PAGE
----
70% think cheating is ok…. HT survey

Published July 29, 2012 by vishalvkale

Catch them young – Hindustan Times:
‘via Blog this’

Consider this: when asked if dishonesty was acceptable for success, 70% said yes. The response to whether it is fine to cheat one friend for another was split almost midway — 43% said ‘yes’ or ‘sometimes’, while 43% said ‘no’. The rest were unsure
The results of this survey are by themselves quite shocking; but far more than being just shocking, they are also a  call-to-arms (as it were) for all of us, a wake up call if you will. What is even more worrisome is that this is not the first wake-up call that we are receiving… we have studiously ignored each and every indication and wake-up call that we have received so far.
What kind of society are we building – one in which the large majority of citizens think it is ok to be dishonest? It is acceptable to cheat? Far more pertinent is the question as to the source of their “learnings”, if you could call it that. Schools certainly don’t teach students to cheat or be dishonest. There are 2 sources: one which nearly everyone will be able to point you accurately. This is the external environment: the interactions of students with their environment exposes them to visible signs of people mortgaging their morals for a better standard of living, for enabling routine tasks, for simplifying and removing obstacles on a daily basis. This will certainly have a discernible impact on the more impressionable among them, and affect their behaviour. Their initial experiments with dishonesty bring results; thus it is that the new behaviour translates into a habit… and from there, it transmutes into the value system and core behaviour patterns of the individual.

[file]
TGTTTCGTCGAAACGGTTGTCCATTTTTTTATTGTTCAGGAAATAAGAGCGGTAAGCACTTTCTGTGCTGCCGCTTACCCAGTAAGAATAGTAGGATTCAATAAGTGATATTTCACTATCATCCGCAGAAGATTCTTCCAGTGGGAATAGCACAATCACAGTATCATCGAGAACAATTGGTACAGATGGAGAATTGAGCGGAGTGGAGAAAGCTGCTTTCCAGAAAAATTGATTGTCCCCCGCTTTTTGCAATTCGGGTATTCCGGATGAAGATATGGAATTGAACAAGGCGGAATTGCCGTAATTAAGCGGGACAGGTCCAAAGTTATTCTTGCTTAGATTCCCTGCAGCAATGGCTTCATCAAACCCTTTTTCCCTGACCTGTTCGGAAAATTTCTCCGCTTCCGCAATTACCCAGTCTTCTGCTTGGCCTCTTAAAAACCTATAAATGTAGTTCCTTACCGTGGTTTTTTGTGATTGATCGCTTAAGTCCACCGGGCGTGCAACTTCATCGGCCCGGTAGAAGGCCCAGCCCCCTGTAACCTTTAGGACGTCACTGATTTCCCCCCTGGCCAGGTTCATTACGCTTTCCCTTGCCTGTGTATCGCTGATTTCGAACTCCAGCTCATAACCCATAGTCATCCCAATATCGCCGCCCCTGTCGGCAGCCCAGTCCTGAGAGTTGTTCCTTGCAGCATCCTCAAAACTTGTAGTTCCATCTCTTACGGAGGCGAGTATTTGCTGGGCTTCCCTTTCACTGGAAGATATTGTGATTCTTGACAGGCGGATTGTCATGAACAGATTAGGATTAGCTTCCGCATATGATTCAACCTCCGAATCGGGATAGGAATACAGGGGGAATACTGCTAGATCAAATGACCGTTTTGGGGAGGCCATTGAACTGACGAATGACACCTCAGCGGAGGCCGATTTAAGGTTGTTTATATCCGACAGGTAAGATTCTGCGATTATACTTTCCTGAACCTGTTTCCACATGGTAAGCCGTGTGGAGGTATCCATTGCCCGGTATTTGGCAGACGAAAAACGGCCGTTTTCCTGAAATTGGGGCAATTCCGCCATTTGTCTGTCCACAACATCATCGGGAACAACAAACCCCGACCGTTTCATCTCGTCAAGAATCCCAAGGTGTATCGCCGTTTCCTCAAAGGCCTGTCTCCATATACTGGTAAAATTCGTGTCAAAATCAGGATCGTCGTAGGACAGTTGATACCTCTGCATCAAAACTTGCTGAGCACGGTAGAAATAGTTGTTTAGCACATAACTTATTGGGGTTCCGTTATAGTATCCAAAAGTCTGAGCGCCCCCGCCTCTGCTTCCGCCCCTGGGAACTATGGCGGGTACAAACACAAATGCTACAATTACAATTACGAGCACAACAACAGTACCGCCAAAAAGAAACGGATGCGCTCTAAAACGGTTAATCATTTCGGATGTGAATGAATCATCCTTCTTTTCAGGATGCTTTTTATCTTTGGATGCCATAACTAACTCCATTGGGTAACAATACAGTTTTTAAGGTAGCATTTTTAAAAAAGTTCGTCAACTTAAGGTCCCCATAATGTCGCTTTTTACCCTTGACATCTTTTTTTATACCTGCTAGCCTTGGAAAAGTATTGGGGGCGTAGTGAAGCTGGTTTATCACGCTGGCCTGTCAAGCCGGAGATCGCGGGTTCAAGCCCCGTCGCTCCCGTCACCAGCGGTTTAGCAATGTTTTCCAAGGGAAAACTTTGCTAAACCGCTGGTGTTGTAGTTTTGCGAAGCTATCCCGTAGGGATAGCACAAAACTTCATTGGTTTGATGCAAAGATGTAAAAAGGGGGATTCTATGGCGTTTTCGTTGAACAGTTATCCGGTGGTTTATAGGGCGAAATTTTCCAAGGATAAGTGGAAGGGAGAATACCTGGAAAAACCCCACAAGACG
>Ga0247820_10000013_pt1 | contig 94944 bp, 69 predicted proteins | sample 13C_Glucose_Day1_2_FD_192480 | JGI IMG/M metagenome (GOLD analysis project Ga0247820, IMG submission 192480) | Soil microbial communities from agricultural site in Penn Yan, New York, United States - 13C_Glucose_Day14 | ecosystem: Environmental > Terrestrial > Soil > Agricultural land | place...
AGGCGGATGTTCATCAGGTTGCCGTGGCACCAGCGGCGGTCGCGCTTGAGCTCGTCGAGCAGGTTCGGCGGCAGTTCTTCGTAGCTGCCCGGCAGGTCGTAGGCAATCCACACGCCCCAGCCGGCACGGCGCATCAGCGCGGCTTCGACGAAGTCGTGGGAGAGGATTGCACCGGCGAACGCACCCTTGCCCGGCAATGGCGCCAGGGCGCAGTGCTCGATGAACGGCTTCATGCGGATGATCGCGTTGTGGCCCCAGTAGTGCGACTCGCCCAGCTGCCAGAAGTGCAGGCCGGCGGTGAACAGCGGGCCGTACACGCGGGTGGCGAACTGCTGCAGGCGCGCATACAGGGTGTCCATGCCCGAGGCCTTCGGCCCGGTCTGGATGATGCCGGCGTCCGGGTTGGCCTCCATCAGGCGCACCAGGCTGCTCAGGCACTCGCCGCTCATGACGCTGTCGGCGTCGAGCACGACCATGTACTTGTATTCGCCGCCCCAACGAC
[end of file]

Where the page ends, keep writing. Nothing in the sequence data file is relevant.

But the second one is by far the more dangerous… in their formative years, they are largely exposed only to family; and here they see their parents indulging in dishonest behaviour.. like paying a bribe – or accepting it. This is bound to leave an impression on the young child; it teaches him that dishonesty is ok. Then we complicate matters and further compound them with advise and dialogues like “if he is bullying you , why dont you fight back? Dont come home crying like a cry-baby”; or “arre he is a child: masti kar rahe hain. Aur tum toh bade ho:he is cheating because he wants to bat. Let him!” Each and everyone of these interactions drive home one solid point: it is ok to cheat, it is right to be dishonest. Each and every such instance- howsoever small – teaches the child how to behave… whenever the child observes you paying a bribe, for instance – it drives home a point: My Dad thinks it is ok.. so it cant be bad.
It is a combination of the above 2 factors: I cannot say which is more important; but that question seems to me to be immaterial. What is important is the original question I have asked:
What kind of society are we creating? What kind of example are we setting our kids?
Do we care??????

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